TN 34 (08-20)

DI 23022.250 Ornithine Transcarbamylase (OTC) Deficiency

COMPASSIONATE ALLOWANCES INFORMATION

ORNITHINE TRANSCARBAMYLASE (OTC) DEFICIENCY

ALTERNATE NAMES

Hyperammonemia Type II; Hyperammonemia due to Ornithine Transcarbamylase Deficiency; Ornithine Carbamyltransferase Deficiency

DESCRIPTION

Ornithine Transcarbamylase (OTC) Deficiency is a rare genetic disorder characterized by complete or partial lack of the enzyme ornithine transcarbamylase. OTC is one of six enzymes that play a role in the break down and removal of nitrogen from the body, a process known as the urea cycle. Accumulation of ammonium in the brain and blood usually follows a protein load or intermittent infection. OTC deficient patients are particularly sensitive to toxic effects of valproate.

DIAGNOSTIC TESTING, PHYSICAL FINDINGS, AND ICD-9-CM/ICD-10-CM CODING

Diagnostic testing: Laboratory confirmation of the gene defect is necessary.

  • Liver biopsy;

  • The combination of family history of the disorder, clinical presentation, plasma amino acid and urine orotic acid testing, and in some cases, molecular genetic testing are often sufficient for diagnostic confirmation, eliminating the risks of liver biopsy;

  • Presence of hyperammonemia;

  • Elavated urninary orotic acid;

  • Very low blood urea nitrogen (BUN) levels;

  • Blood ammonia studies;

  • Serum amino acid quantitation showing elevated ornithine, glutamine, and alanine levels and relatively low citrulline levels; and

  • Urine organic acid and amino acid analysis are helpful in ruling out other conditions.

Enzymatic deficiency of the ornithine transcarbamylase enzyme can be further confirmed with molecular diagnosis. However, even using a combination of different molecular analytic strategies, only 80% of proven enzymatic deficiencies can be shown to have genetic mutation.

Physical findings: In most cases the early symptoms appear within the first three days of life and include:

  • Respiratory distress;

  • Feeding difficulty;

  • Hypotonia (weak muscle tone);

  • Lethargy (lack of energy and enthusiasm);

  • Neonatal hyperammonemic coma lasting longer than 48 hours usually results in cortical atrophy and intellectual disability; and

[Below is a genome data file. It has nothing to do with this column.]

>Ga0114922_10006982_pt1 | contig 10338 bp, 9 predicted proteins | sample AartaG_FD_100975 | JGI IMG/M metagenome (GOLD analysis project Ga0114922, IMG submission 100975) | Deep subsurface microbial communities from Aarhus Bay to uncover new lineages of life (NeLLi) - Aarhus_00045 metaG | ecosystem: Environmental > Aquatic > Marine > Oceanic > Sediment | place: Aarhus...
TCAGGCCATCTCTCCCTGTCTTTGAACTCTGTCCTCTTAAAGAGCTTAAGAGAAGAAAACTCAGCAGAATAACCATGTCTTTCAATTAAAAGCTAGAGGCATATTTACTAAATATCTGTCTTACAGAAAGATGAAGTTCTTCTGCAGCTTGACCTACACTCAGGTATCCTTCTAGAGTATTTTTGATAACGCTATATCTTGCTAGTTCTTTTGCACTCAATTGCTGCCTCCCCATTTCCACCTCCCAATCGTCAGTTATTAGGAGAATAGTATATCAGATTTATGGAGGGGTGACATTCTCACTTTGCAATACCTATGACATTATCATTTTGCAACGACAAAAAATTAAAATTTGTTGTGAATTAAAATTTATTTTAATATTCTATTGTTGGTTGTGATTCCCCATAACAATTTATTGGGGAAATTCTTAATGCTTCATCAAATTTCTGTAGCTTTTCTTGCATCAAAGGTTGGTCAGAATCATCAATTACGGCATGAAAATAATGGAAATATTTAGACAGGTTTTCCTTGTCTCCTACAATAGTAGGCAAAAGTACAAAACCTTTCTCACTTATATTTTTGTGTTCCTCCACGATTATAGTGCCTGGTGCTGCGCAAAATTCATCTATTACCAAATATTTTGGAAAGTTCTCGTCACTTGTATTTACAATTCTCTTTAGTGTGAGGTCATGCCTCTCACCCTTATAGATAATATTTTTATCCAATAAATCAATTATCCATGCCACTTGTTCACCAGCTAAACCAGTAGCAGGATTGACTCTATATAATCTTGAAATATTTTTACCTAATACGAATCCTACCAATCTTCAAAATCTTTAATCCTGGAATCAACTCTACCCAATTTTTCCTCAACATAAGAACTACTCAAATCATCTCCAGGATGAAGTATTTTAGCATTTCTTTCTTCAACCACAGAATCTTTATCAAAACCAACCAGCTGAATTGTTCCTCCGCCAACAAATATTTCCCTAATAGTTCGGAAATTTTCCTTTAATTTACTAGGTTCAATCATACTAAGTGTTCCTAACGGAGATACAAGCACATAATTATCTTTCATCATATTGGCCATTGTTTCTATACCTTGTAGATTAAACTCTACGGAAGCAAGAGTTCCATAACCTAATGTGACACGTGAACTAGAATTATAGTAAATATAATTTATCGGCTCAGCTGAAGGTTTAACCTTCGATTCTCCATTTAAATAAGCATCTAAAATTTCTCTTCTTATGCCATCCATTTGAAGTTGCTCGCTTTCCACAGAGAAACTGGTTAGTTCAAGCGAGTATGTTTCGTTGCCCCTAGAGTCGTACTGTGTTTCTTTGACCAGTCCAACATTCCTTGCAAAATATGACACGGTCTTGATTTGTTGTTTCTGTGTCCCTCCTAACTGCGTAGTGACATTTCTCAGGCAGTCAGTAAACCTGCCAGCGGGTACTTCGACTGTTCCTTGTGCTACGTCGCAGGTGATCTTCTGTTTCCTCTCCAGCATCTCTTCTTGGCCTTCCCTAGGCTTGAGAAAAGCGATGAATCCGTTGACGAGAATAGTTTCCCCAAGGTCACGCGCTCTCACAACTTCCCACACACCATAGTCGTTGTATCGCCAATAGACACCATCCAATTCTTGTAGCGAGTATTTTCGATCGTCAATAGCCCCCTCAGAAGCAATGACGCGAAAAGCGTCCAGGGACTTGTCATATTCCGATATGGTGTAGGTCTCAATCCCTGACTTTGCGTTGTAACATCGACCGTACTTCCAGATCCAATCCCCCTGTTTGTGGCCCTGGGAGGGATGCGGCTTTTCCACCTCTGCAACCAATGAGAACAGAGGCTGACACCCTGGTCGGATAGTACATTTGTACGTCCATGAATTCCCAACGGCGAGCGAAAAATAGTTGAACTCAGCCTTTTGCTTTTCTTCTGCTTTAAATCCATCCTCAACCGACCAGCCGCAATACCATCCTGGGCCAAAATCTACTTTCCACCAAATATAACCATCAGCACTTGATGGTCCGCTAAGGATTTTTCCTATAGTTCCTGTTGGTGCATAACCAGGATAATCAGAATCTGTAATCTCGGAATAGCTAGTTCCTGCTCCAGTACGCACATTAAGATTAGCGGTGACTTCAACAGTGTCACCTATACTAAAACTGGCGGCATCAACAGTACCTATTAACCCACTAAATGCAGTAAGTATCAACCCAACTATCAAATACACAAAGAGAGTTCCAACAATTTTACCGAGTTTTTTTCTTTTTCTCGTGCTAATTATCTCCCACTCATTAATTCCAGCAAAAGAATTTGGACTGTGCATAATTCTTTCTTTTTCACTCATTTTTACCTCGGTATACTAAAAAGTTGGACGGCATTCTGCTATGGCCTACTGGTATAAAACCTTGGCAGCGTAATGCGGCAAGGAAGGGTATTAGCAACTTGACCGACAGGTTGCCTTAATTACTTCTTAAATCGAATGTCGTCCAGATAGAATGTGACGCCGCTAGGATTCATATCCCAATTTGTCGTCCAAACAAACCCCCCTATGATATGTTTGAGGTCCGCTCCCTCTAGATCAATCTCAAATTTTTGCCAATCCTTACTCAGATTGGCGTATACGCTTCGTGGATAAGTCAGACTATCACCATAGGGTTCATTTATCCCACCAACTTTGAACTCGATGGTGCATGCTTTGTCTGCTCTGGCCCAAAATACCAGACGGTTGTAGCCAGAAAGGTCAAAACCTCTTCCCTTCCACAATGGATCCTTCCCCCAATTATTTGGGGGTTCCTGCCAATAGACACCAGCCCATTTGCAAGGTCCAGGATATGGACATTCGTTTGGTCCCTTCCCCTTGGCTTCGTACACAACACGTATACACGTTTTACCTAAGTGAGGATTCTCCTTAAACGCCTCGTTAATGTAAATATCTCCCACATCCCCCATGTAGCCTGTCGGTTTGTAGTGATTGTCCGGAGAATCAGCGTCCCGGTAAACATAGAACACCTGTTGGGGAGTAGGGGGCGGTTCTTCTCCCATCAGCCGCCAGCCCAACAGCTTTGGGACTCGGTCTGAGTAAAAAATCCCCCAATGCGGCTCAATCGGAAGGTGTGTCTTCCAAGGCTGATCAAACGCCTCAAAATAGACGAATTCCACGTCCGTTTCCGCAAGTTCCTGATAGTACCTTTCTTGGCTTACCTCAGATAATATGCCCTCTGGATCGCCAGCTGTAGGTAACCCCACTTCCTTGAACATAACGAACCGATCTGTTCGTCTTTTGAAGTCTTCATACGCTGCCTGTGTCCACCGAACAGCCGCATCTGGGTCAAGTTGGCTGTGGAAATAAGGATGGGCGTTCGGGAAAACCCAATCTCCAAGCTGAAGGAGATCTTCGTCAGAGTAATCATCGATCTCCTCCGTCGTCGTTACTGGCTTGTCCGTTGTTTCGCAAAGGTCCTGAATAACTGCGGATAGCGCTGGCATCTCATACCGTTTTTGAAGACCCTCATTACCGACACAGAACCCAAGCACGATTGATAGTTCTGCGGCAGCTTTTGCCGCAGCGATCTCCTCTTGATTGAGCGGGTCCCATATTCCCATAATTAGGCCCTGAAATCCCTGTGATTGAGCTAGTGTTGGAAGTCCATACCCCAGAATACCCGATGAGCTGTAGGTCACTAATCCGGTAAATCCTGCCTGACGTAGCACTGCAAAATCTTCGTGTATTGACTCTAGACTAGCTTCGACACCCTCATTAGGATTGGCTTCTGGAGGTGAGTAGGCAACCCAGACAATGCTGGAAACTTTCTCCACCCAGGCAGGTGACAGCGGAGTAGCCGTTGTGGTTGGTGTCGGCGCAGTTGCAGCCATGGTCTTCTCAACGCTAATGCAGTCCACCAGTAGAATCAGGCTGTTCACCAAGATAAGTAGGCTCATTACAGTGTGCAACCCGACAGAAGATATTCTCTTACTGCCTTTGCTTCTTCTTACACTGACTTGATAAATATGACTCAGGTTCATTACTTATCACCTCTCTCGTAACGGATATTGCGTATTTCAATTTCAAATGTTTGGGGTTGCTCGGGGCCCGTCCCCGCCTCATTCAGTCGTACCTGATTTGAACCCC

• Death in untreated cases.

ICD-9: 270.6

ICD-10: E72.4

PROGRESSION

Morbidity and mortality are high, especially in individuals with the neonatal form.

TREATMENT

  • Diet changes to discontinue protein intake is mandatory, with compensatory increases in carbohydrates and lipids in order to offset any catabolic tendency to draw on muscle amino acids for energy. Vegetarian diets are preferred because dietary protein intake often is associated with migraine-like headache.

  • Hemodialysis is used to achieve rapid reduction of extremely high blood ammonia levels (in some cases exceeding 2000 mg/dL) in comatose individuals.

  • Intravenous administration of sodium benzoate, arginine, and sodium phenylacetate in a large medical facility setting with close laboratory monitoring is a treatment form.

SUGGESTED PROGRAMMATIC ASSESSMENT*

Suggested MER for Evaluation: Clinical evaluation should include a description of physical and developmental findings, and current pediatric and neurological examination. Routine Laboratory tests will help rule out other disorders and MRI findings may be characteristic of ALX.
Suggested Listings for Evaluation:

DETERMINATION

LISTING

REMARKS

Meets

110.08

Laboratory and clinical findings consistent with OTC deficiency and progressive encephalopathy with or without treatment.

111.02

Laboratory and clinical findings consistent with OTC deficiency and progressive encephalopathy with or without treatment.

111.17

Laboratory and clinical findings consistent with OTC deficiency and progressive encephalopathy with or without treatment.

112.02

Laboratory and clinical findings consistent with OTC deficiency and progressive encephalopathy with or without treatment.

112.05

Laboratory and clinical findings consistent with OTC deficiency and progressive encephalopathy with or without treatment.
Equals

* Adjudicators may, at their discretion, use the Medical Evidence of Record or the listings suggested to evaluate the claim. However, the decision to allow or deny the claim rests with the adjudicator.


To Link to this section - Use this URL:
http://policy.ssa.gov/poms.nsf/lnx/0423022250
DI 23022.250 - Ornithine Transcarbamylase (OTC) Deficiency - 08/28/2020
Batch run: 07/20/2021
Rev:08/28/2020